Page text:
Saturday, January 12, 2019

Stalin’s NKVD and Hitler’s Gestapo Cooperated Closely Even Before Molotov-Ribbentrop Pact

Paul Goble

            Staunton, January 12 – Perhaps the only thing that outrages Russian defenders of Stalin more than the obvious parallels between his regime and Hitler’s is any reference to the alliance the two dictators formed in 1939 with the Molotov-Ribbentrop Pact, one that opened the way to war in Europe and lasted until Hitler turned on his former ally in June 1941. 

            But now there may be something even more offensive to such defenders of Stalin and his system: the discovery of documents which confirm that the NKVD cooperated closely with the Gestapo well before the Molotov-Ribbentrop Pact was signed and that may have paved the way to its signature.

            Dmitry Volchek of Radio Svoboda reports that documents recently released from the archives of the KGB offices in Ukraine show that “the NKVD handed over to the Gestapo refugees from Germany who had hoped to find in the USSR salvation from Hitler” (

                Beginning well before 1939 and continuing right up to the German invasion, the Soviet secret police sent “hundreds” of refugees to their imprisonment, torture and in many cases death at the hands of the Gestapo. At first, it involved mostly German citizens; but later, this “cooperation” expanded to include others as well.

            German historian Wilhelm Mensing has set up a website, “The NKVD and the Gestapo” at  devoted to the fate of those who fled Hitler’s Germany only to be arrested in the USSR, sent to the GULAG or handed back to the Nazis.  (Mensing is also the author among other books of Von der Ruhr in den GULAG (2001).)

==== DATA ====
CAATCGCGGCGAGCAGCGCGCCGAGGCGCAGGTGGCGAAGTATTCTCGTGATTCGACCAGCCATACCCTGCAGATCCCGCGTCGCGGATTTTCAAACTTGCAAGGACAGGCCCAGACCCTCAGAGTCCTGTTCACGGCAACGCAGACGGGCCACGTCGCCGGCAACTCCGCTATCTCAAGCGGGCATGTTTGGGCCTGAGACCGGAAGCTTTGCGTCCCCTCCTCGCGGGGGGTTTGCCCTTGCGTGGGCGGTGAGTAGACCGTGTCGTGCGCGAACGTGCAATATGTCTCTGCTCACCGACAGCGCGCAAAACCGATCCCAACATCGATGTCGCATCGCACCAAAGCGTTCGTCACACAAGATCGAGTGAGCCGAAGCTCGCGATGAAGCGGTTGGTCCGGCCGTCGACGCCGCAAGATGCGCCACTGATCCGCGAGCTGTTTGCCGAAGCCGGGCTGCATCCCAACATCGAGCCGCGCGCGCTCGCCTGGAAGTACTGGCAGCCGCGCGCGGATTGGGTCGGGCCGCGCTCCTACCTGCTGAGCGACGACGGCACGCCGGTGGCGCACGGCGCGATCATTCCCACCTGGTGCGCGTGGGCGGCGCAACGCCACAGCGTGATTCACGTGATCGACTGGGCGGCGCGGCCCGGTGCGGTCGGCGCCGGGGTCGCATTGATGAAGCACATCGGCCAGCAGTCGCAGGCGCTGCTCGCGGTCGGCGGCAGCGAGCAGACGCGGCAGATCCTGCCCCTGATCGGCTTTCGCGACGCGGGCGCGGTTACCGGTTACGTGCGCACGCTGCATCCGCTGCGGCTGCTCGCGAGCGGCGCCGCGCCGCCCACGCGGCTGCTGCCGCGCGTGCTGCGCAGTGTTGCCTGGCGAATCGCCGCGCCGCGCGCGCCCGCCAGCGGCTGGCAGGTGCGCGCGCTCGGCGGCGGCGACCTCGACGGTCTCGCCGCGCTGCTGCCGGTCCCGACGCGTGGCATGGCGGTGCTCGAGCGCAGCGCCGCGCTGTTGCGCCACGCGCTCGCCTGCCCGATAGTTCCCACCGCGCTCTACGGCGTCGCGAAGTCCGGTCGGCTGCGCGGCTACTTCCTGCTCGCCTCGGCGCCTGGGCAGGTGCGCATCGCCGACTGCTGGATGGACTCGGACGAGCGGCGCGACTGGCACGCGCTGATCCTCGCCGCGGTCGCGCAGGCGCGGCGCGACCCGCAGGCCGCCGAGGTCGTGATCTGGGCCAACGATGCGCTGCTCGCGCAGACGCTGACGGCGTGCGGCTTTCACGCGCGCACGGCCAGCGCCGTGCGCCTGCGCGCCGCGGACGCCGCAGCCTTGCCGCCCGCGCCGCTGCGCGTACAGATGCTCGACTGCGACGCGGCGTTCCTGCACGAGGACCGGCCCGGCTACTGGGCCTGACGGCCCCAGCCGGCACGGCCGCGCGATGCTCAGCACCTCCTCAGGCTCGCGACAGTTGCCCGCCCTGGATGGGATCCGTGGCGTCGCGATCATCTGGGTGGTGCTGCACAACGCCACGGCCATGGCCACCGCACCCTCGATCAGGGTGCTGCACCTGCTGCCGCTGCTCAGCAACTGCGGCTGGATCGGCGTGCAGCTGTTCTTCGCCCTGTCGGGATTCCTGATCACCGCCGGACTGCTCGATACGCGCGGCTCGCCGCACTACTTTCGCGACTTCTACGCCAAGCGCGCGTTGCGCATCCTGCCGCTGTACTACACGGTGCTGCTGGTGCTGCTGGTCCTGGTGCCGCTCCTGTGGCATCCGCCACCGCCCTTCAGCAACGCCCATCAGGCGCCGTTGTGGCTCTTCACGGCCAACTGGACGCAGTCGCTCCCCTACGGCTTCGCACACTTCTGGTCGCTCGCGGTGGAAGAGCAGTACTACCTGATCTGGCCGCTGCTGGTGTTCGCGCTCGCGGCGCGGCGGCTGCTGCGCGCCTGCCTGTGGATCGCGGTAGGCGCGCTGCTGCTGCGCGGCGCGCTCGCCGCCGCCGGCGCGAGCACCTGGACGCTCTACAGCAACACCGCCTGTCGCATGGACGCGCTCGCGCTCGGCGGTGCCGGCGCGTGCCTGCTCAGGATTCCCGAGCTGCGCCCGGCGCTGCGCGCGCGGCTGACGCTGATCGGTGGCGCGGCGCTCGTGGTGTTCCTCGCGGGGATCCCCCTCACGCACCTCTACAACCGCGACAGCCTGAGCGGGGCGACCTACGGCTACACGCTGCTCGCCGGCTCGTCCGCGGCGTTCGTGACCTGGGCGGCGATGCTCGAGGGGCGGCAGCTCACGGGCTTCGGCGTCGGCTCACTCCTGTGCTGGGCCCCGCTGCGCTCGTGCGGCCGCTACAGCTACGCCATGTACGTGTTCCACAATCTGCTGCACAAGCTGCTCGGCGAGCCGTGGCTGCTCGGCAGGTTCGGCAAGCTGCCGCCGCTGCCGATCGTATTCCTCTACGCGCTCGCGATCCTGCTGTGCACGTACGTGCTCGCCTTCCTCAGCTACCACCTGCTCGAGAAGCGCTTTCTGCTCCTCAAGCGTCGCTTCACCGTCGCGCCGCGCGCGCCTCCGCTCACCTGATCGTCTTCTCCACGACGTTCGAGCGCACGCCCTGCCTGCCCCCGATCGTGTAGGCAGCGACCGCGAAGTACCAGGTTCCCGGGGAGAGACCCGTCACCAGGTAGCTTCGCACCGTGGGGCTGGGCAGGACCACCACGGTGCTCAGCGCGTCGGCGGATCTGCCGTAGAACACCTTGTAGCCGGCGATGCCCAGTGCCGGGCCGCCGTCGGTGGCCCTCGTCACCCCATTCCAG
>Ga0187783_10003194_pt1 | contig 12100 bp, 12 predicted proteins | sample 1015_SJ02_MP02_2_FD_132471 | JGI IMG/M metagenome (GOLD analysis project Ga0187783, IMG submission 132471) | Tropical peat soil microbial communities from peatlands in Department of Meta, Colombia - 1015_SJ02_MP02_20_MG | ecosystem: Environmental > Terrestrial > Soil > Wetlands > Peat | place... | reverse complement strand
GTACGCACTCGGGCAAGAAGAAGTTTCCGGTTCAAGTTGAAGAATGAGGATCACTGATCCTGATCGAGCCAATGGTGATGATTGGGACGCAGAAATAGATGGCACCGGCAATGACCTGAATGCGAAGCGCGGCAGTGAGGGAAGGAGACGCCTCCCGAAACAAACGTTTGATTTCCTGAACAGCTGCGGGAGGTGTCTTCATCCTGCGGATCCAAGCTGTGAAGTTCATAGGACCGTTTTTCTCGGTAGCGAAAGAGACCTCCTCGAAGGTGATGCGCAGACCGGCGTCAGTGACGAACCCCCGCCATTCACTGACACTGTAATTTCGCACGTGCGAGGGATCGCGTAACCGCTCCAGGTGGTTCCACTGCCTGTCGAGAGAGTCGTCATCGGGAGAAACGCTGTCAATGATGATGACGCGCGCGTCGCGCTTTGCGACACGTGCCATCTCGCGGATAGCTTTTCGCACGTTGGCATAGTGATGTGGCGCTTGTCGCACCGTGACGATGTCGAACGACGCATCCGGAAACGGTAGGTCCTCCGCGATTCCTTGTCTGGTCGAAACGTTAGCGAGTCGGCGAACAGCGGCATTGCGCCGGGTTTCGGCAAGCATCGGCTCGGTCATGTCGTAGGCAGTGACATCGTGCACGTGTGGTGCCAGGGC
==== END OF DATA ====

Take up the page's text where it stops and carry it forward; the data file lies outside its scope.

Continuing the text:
The documents from Ukraine are especially important for two reasons: In East Germany, any reference to this practice was prohibited; and there are few documents about it in Stasi files, Mensing says; and in Russia, the secret police files that presumably do contain documents about it remain classified and thus inaccessible to researchers. 

            Volchek asked Mensing about similarities between the NKVD and the Gestapo. The German historian answered that they shared “the specific qualities of the secret police. The Gestapo exterminated the Jewish population in occupied countries: this was its unique feature.” On the other hand, “the number of victims of the NKVD was apparently larger.”

            “The numbers varied, but the pitilessness was the same,” he continued. “Both the Gestapo and the NKVD were instruments in the hands of criminal rulers and despotic tyrants.”

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